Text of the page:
Although the Conservative Intellectual Movement had been working and gaining ground in the thinking of American culture, Evangelicals and Fundamentalist had remained steadfastly and intentionally removed from political involvement and policy making until the late 1970s. The reason might be best understood in the person of Jerry Falwell who publicly denounced political involvement on the part of church leaders in his sermon titled, “Ministers and Marchers”:
…March 1965 sermon, “Minister and Marchers,” in which he leveled a broadside at King, his black ministerial colleagues, and the Northern clergy whose liberal theology made them fully as suspect as their politics. Although he acknowledged that “many sincere persons are participating” in the movement, he questioned “the sincerity and nonviolent intentions of some civil rights leaders such as Dr. Martin Luther King, Jr., Mr. James Farmer, and others, who are known to have left-wing associations. It is very obvious that the Communists, as they do in all parts of the world, are taking advantage of a tense situation in our land, and are exploiting every incident to bring about violence and bloodshed.” Speaking of the role ministers should properly play, he declared that “our only purpose on this earth is to know Christ and to make him known. Believing the Bible as I do, I would find it impossible to stop preaching the pure saving Gospel of Jesus Christ and begin doing anything else — including the fighting of communism or participating in the civil rights reform…. Preachers are not called to be politicians, but to be soul winners.”(1)
As noted earlier, Falwell apologized for this talk. In part that was necessary as he was moving into the political arena himself. For forty years the Fundamental and Evangelical church had walled themselves off from the cultural interactions which shape the thinking of society:
The Scopes trial was the first “cultural workshop” that produced the social contract which exiled conservative — in the sense of Bible-believing and Christ-professing — Protestants from the nation’s public life. But it was by no means the last. Modern secular hegemony was produced over and over again during subsequent decades. In their theories, story lines, plots, and images, the nations scholars, journalists, novelists, playwrights, and filmmakers most explicitly articulated modern America as a world in which Fundamentalists figured as stigmatized outsiders. The terms of secular modernity were also written into a wide array of laws, court decisions, government policies, decrees, and regulations, codes of etiquette, customs, practices, and commonsense presuppositions that structured national public discourses.(2)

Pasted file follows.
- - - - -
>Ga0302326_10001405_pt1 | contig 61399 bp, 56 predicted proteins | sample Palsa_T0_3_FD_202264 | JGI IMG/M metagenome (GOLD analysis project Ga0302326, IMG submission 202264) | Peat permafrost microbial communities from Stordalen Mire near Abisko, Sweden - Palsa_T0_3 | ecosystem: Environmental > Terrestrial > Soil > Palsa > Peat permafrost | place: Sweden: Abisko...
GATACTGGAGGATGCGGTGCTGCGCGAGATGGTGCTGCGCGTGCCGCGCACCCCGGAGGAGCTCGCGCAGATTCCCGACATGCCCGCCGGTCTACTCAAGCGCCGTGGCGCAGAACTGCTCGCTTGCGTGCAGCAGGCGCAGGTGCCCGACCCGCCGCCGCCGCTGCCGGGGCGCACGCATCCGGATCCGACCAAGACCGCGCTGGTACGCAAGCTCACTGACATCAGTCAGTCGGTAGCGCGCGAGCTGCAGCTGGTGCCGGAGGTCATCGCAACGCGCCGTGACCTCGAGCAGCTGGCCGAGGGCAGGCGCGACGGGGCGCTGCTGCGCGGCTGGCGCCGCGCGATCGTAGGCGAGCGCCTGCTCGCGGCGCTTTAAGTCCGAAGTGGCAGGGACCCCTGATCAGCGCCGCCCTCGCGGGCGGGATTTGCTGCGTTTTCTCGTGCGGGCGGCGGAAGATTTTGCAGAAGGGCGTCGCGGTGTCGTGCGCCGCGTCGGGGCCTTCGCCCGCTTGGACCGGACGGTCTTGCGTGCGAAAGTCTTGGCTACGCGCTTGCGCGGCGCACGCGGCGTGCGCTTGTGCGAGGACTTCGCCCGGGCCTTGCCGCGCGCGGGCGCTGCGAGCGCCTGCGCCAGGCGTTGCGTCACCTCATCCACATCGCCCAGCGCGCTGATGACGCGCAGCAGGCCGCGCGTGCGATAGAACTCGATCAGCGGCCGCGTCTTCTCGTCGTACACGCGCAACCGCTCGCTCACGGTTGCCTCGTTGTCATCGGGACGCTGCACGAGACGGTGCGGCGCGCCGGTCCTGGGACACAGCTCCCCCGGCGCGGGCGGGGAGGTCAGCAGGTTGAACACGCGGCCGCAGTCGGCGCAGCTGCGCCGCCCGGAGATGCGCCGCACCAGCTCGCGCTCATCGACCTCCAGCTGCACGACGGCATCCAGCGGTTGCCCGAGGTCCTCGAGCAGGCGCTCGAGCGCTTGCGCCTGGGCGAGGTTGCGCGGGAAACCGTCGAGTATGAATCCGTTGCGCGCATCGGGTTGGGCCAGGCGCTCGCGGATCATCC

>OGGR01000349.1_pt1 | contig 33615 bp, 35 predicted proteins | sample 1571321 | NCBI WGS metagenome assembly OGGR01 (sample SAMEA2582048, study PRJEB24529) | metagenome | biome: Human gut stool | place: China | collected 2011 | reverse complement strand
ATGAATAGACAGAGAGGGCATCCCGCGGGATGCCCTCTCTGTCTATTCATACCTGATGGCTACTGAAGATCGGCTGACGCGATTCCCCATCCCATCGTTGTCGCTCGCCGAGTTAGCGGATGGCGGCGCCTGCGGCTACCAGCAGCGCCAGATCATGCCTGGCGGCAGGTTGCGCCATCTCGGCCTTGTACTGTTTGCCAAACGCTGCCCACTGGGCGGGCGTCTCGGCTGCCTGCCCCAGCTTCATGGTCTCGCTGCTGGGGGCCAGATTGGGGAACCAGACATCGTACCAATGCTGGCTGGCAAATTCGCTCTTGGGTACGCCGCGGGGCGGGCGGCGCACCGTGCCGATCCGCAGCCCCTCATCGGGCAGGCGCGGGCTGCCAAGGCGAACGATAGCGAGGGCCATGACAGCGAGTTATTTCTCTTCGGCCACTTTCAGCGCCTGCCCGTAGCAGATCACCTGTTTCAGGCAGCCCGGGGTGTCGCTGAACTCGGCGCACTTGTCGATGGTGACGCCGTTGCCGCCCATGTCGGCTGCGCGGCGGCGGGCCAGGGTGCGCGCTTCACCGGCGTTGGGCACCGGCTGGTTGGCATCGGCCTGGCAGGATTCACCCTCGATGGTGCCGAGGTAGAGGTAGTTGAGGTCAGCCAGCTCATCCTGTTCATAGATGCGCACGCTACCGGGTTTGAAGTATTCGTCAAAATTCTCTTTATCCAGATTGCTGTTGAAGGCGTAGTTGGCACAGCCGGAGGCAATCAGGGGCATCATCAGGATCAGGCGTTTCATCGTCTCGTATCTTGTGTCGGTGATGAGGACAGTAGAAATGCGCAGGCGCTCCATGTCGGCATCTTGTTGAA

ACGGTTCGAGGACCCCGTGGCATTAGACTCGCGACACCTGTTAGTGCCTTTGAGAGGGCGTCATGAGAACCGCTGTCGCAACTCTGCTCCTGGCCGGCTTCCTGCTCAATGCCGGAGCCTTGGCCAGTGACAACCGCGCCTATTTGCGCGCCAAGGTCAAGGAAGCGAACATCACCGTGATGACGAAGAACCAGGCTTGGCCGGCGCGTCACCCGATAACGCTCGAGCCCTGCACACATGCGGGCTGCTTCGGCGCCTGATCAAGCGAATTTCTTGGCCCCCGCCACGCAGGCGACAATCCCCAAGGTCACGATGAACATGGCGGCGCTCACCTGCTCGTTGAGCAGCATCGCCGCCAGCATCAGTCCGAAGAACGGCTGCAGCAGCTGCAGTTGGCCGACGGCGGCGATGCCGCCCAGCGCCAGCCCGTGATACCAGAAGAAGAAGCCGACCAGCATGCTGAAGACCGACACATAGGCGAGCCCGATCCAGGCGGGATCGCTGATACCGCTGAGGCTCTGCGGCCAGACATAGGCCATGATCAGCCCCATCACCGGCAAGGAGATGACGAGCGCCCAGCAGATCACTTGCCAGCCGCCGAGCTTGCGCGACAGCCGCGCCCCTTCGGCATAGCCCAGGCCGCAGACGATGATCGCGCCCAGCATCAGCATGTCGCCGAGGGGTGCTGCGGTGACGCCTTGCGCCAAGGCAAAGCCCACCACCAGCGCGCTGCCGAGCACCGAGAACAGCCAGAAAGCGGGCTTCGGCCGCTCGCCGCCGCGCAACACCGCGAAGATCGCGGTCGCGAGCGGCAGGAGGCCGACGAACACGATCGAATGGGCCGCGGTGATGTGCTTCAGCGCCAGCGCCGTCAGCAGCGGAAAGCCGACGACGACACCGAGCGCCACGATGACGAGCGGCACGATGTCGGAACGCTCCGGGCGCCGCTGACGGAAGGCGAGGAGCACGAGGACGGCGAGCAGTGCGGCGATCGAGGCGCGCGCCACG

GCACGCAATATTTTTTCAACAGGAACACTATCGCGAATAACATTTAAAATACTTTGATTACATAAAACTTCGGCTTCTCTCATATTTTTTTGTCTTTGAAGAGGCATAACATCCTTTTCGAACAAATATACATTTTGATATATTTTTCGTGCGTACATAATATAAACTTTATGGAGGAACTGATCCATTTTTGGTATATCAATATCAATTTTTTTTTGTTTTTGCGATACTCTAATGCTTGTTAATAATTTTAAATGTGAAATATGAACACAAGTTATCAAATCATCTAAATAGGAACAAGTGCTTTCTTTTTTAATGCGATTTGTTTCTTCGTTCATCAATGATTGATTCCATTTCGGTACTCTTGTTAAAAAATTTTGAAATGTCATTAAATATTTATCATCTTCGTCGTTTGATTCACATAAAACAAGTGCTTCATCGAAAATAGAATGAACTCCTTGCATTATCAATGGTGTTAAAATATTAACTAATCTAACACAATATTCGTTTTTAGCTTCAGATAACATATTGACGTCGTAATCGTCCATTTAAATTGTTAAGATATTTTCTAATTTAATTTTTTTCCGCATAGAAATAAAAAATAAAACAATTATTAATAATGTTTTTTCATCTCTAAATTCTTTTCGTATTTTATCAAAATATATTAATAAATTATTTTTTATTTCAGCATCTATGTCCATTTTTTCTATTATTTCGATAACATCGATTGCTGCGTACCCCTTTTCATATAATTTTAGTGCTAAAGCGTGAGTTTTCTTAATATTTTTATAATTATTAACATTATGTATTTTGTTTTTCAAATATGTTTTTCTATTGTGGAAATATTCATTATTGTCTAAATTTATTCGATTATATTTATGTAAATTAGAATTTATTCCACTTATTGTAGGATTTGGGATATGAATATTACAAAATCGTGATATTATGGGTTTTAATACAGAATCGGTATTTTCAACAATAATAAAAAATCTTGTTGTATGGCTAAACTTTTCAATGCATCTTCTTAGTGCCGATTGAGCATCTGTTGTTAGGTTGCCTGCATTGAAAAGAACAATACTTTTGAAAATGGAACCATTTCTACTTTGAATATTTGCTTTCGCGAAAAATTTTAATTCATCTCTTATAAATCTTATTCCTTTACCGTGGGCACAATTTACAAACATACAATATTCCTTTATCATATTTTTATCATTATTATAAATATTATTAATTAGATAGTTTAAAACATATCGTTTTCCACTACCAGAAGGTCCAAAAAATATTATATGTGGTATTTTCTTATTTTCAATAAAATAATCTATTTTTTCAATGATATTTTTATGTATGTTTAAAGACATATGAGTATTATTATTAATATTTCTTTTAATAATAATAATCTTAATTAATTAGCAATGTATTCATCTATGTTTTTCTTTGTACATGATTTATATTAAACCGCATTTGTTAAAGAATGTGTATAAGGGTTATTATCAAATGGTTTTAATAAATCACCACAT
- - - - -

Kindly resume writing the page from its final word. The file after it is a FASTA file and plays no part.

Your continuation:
This self imposed retreat from culture was gradually seen by those who shaped the thinking of society as the defeat and even death of those who firmly believed the Bible and the morals it espoused:
The regime of secular modernity did however put a special onus on conservative Protestants, above all on those who called themselves fundamentalists, insofar as they had come to stand for religious partisanship and their exclusion was seen as essential for the survival of a secular, or “tolerant,” America. One form this exclusion took, one which testifies of the power of the regime, was the illusion, especially widespread among the nation’s intelligentsia, that conservative, Bible-believing Protestantism — that is, Fundamentalism — was unchanging, homogeneous, and gradually disappearing.(3)
The “illusion” of the “nation’s intelligentsia” would be shattered in the late 1970s as some of the fundamentalists moved from the Protective Church and began in the direction of the Political Church which would be led by Pastor Jerry Falwell. Falwell appears to be the likely candidate to unite those who would opt for political activism.
As an independent, unaffiliated fundamental Baptist preacher, Jerry Falwell during the 1970s was able to mix freely with preachers aligned with various networks, and he found many of them increasingly with one another. In his 1976 “America Back to God” crusade sermon, Falwell claimed that he was meeting monthly with some forty well-known fundamentalist preachers — among them John R. Rice, Jack Hyles, Lee Robertson, and J. Vernon McGee. Fundamentalists, or born-again believers, as he was beginning to call them, were America’s salt of the earth, its preservative, and he reckoned at the time that there were some 45-50 millions grains of salt in these United States.(4)